All about sickle cell disease

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All about sickle cell disease

Tuesday, 17 September 2019 | DR SHEETAL SHARDA

All about sickle cell disease

According to the Indian Council of Medical Research survey, about 20% children with Sickle Cell Disease died before attaining the age of two. DR SHEETAL SHARDA tells you what one can do to prevent the complications of this disorder

Sickle cell anaemia (SCA) or sickle cell disease (SCD) is an inherited blood disorder in which the red blood cells take an abnormal sickle shape instead of the normal spherical form. The hemoglobin in our body consists of four proteins sub-units, typically, two subunits called alpha globin and two subunits called beta-globin encoded by the HBA and the HBB gene respectively.A mutation or change in the HBB gene leads to blood disorders like beta-thalassemia and sickle cell. A specific mutation in the HBB gene encodes for an abnormal hemoglobin which causes the RBCs to take an abnormal shape.

In a normal person, the red blood cells (RBCs) have a lifespan of about 90-120 days. However, in a SCA patient, the RBCs do not last long and break down, due to the abnormal sickle shape. This lack of RBCs in the blood leads to anaemia, which may manifest as swelling of the hands and feet and  fatigue. In a SCA patient, the sickle shaped RBCs may block the small blood vessels, which over time leads to complications like delayed growth, frequent pain crisis and can cause multiple organ damage. Patients may require blood transfusions to overcome the acute crisis and to keep the hemoglobin in normal range.

Sickle cell anemia is  very common among people of African, Arabian and Indian origin.The first evidence of SCA in India was seen in the tribal population in the Nilgiri Hills in South India. Based on certain surveys, prevalence of sickle gene is found to be 0-18 per cent in north eastern India, 0-33.5 per cent in western India, 22.5-44.4 per cent in central India and 1-40 per cent in southern India. Wide variability in the prevalence of Hb-S trait is observed in population groups within small geographical areas

Sickle cell disease is inherited in an autosomal recessive pattern, which means that both copies of the HBB gene have tobe mutated in order for the disease to manifest.  Carriers or persons with a single mutated copy may be asymptomatic and are called sickle cell traits. If both parents carry a copy of the mutated gene, then their child will have a 25 per cent chance of being affected with SCD.

To prevent the complications of sickle cell anaemia,early diagnosis of the disease is very necessary. Patients who test positive for abnormal haemoglobin by biochemical testing, need to undergo genetic testing to confirm their diagnosis. Screening for SCA can also be done in new-born period with a simple blood test that detects the presence of the abnormal haemoglobin. Being picked up during an asymptomatic period, such children can have timely and early intervention in case of a crisis and thus prevent secondary complications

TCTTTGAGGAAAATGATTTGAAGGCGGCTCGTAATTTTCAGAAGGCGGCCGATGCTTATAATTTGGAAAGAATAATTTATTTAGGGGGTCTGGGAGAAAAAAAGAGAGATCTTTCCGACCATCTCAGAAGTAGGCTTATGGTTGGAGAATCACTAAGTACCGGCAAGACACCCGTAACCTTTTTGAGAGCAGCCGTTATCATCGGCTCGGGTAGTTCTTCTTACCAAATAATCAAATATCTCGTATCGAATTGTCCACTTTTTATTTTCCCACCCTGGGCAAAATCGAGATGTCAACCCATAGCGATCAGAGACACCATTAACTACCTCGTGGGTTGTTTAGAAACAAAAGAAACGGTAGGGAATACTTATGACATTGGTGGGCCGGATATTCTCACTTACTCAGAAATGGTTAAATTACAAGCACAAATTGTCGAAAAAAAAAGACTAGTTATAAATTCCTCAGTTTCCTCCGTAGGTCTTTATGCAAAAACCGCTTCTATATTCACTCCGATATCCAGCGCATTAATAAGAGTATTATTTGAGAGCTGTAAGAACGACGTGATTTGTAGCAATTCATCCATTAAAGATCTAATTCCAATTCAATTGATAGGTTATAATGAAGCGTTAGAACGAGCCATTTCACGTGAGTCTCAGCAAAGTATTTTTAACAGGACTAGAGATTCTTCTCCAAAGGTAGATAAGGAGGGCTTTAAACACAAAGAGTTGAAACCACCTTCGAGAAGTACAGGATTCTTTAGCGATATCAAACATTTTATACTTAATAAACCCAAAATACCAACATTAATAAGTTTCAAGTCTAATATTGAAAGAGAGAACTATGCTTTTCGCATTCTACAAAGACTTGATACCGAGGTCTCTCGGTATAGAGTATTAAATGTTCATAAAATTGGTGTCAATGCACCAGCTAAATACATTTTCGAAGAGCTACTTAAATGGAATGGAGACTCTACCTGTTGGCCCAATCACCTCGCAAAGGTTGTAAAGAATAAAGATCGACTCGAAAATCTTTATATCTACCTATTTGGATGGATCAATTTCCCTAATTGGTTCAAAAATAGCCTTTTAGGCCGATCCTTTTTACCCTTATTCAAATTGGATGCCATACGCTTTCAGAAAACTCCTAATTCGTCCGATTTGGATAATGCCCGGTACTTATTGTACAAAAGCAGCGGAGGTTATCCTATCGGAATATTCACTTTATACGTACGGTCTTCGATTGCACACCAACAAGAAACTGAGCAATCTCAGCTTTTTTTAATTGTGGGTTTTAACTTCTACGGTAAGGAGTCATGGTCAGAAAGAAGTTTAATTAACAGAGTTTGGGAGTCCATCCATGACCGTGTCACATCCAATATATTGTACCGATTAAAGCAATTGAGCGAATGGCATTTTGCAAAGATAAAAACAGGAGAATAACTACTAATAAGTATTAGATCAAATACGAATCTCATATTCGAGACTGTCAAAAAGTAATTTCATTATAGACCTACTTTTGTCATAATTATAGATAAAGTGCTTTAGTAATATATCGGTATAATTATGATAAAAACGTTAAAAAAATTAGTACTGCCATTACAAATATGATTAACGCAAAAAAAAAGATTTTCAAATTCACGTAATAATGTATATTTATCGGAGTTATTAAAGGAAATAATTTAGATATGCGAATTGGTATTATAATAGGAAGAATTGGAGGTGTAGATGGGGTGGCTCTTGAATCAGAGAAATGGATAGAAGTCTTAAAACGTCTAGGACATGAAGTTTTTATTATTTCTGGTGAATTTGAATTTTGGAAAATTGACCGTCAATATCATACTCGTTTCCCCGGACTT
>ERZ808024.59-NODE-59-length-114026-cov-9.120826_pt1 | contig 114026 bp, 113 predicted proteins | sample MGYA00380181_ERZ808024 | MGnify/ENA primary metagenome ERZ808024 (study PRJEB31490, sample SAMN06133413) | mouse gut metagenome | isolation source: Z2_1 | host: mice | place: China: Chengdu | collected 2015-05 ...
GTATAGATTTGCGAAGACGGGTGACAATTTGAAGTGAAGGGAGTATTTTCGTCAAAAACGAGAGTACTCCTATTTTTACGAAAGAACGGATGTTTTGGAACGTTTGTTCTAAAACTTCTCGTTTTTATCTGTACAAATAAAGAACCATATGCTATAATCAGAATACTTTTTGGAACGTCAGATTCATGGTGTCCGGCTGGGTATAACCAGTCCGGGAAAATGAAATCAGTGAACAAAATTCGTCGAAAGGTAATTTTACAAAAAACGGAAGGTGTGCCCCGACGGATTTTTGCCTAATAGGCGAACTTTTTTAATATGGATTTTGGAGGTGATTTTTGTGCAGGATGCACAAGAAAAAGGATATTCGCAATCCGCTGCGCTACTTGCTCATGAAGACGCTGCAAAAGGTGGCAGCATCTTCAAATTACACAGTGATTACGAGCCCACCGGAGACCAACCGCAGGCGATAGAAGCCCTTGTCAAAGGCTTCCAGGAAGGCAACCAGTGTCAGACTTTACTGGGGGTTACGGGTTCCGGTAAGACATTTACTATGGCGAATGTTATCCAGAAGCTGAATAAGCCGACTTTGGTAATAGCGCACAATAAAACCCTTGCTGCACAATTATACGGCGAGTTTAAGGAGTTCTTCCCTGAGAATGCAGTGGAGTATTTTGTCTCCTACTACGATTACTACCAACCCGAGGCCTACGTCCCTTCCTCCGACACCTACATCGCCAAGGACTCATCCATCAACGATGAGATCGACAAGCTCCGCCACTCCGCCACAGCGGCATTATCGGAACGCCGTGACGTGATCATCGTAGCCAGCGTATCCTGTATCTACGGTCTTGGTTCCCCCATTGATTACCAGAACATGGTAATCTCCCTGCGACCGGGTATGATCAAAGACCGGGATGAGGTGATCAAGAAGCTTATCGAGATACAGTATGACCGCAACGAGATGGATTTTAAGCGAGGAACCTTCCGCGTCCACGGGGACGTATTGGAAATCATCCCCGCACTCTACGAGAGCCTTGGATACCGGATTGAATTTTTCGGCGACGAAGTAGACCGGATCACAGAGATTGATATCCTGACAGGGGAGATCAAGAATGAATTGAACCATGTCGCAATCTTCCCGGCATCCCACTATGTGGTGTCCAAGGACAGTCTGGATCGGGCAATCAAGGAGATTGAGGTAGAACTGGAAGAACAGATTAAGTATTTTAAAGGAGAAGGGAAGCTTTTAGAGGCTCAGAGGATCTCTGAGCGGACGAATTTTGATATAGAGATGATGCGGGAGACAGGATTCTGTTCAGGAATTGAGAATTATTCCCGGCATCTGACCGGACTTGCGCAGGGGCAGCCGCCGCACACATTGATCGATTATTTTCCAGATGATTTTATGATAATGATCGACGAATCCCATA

Carrier screening is a good way to assess if an individual is a carrier of the disease. Usually it is undertaken on individuals who have a family history of SCD or thalassemia and in certain ethnic groups with an increased risk of SCA. But in some cases there may be no family history and carrier status is confirmed only after the birth of an affected child, which is then too late to prevent the disease and its complications. Hence, carrier screening for SCA and thalassemia should be offered to every couple who are planning pregnancy,in order to prevent the birth of an affected child or even to take decision of giving birth to an affected child but being prepared for the future management required.Screening of such couples at the right time (pre-conceptional carrier screening) can help them take informed decision regarding their future children. Some couples also opt for pre-marital genetic counselling and genetic testing when they are aware of such genetic conditions in their family.

Let’s make it a point to create awareness on the need for effective and early diagnosis of SCD, so that appropriate management can be offered to patients and families suffering from SCD.

Prevention of genetic diseases causing high morbidity and mortality is possible based on genetic testing and availability of prenatal diagnosis. This can help decrease the incidence of genetic disorders in India and help us to reduce the psychological and financial burden on the families.

The writer is Consultant Clinical Geneticist, MedGenome Labs, Bengaluru

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